• We didn't disagree I don't think. I implied that this decade has already seen the hair-splitting that the next decade will exhibit more fully. It's the 1990s that people were not discriminating. The hair-splitting relates to the behavior of hobbyists in that period, not the cars.

    The Mazda RX TT might have a chance, as prices are holding, and the Impala SS has held up very well indeed for a 4-door car, but only the 1996 model (again, the hair-splitting, as it has the floor shift console). Might be something in the future for the Dodge Daytona if they haven't all blown up yet. First SHO, very limited audience but could struggle into collectible-dom. Has the Taurus curse on it though. Hard to say.

    The Cutlass and Maserati TC are total dead ducks IMO. Write them off.

    But I don't see any of the cars on your list as top-tier collectibles in the future---more like Datsun 240Z status or MGB, that level of value. In other words, if they aren't too far gone, people will save them.
  • I was avoiding the "top tier" collectibles like the F50, Enzo, McLaren F1, XJ220, and the like. And I don't know of any mainstream vehicles from this era that could reach the same arena as the old Hemis or other such rare-Big3 models.
  • I was trying to project that very thing into the future myself and I couldn't come up with any vehicle.

    I think the hobby will break down into:

    1. Top tier extremely expensive collector cars (most of which we know already)

    2. second-tier cars that might be restored for love, not money (as we discussed above)

    3. Curiosities, such as one-offs, race cars (unrace-able race cars, probably)

    4. Survivors -- ordinary cars in a pristine original state (grandpa's 2007 Buick)

    5. Cheap and cheerful old beaters (the Dodge Darts of tomorrow? A 40 year old Corolla?)
  • andre1969andre1969 Posts: 21,578
    In that type of category, what would something like my '57 DeSoto or '67 Catalina convertible fall into? Second tier?

    I would say some Dodge Darts, like the convertibles, GTS, and Swinger 340, would be something more than just a "cheap and cheerful old beater". And a '68 Hemi Dart would be top tier, I'm sure. But something like an old slant-six Dart 4-door will probably be little more than an old used car, no matter how nice.
  • yeah, they are 2nd tier collectibles at best.

    The modern day "Dodge Dart" wouldn't have any derivatives like a 340 or a Hemi---modern cars are pretty much all the same, so in the future there will be less variety upon which to base differences I think.
  • saabgirlsaabgirl Posts: 184
    An interesting theme I've noticed in car mags that seems pertinent to this thread is the preservation vs. restoration debate. If you watch the auctions, some cars are described as restored to a "better than new" condition while others are criticized for minor flaws in chrome or paint. To me there's something sterile about the "better than new" standard. In contrast, the preservationists follow a "get it running" tactic and are willing to accept with enthusiasm, not just a bit of patina, but rust and other inescapable signs of honest aging. I think Automobile mag ran an article on the topic and, in the January issue, page 123, has a photo of a 1911 Oldsmobile in fairly atrocious shape that sold for $1,650,000 at Hershey and the buyer "plans to get the car running and fit new tires." I think I'm with the preservationists in the debate, but I have to confess that I was startled at this example of preservationism in practice. I mean if you were to write a one-word caption for the pic of this old Olds (perfect brand) it would be "entropy."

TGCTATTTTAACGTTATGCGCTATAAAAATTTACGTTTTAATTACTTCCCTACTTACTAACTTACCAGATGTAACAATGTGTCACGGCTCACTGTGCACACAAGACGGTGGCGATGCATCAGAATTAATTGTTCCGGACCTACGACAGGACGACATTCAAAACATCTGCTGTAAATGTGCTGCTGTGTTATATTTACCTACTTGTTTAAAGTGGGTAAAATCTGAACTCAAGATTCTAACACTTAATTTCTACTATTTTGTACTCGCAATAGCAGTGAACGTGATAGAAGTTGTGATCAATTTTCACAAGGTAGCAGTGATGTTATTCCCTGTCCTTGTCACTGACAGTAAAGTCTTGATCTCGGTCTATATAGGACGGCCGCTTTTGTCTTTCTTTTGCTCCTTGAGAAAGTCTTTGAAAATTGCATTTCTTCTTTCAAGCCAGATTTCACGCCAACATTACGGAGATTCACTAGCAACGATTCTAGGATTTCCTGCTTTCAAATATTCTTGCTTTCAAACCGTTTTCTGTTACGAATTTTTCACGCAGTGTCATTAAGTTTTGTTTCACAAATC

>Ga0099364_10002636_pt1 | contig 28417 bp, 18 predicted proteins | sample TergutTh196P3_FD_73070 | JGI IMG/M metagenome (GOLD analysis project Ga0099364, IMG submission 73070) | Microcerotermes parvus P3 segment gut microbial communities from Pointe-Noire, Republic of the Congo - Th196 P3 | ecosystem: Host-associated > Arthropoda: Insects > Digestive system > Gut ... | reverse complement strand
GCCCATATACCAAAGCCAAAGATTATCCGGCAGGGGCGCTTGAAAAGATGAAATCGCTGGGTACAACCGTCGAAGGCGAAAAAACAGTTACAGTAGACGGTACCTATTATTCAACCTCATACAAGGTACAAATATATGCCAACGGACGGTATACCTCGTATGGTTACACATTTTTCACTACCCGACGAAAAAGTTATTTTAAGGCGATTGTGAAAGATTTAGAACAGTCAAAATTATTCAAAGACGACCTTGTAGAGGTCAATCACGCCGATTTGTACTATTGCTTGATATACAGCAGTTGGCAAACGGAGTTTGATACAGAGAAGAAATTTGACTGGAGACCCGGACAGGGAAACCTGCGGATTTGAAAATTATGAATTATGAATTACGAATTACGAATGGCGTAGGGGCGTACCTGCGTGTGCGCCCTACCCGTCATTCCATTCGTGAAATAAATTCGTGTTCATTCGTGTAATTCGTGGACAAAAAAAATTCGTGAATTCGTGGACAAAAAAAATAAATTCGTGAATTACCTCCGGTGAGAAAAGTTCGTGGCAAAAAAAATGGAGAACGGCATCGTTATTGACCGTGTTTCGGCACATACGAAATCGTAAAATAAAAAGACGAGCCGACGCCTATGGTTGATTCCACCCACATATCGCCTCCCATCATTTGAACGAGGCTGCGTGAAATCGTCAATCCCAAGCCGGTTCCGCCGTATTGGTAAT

• qbrozenqbrozen Posts: 16,887
    Problem is, we can't predict what will happen in car manufacturing. Muclecars, by and large, became collectible because, thanks gas and emissions issues of the '70s and '80s, they were forced from mainstream for a long time. Many fell into disrepair during this time; written off as gas-guzzling monstrosities by the general public. At least, this is my perception.

    It really is relatively recently that manufacturers have gotten back to producing these high-powered variants. Now, what would happen if fuel becomes $6-$7/gallon and the new CAFE scare forces all the manufacturers to return to fuel-sipping econocars? Then we go through 15 years of 300Cs, Mustang GTs, and G8s falling through the cracks, winding up in the crusher, and being thrashed by Junior in the high school parking lot? We could very well see a repeat of history and things we never thought would be collectible suddenly are.

    The short of it is anything is possible.

    All that being said, I agree with the aforementioned RX7 TT, and would add in the Supra, as well. Seems to me the latter already is a collectible, based on prices and demand I've seen.

    '13 Stang GT; '86 Benz 300E; '98 Volvo S70; '12 Leaf; '08 Town&Country

  • fintailfintail Posts: 32,890
    That's a very good sidenote. I think preservation will become much more common as time goes on, both as it is financially easier to maintain an original car than to do an all-out restoration, and because more people are becoming aware that a car is only original once, and there's something special to that. There's something about old paint and old upholstery that just doesn't seem to be repeatable.
  • That Olds sale was pretty shocking--- I mean, it's true that there are only 3 of these cars left in the world, and it's true that this one was completely original, but still---it's only a 1911 Oldsmobile. Bizarre result. I'd love to know the story behind the bidder, etc. and what plans he has. I mean, even in a museum that's a whole lotta admission tickets.

    Why wouldn't a completely original stage coach bring this much? I bet a Roman chariot could barely bring this price. That's a LOT of money.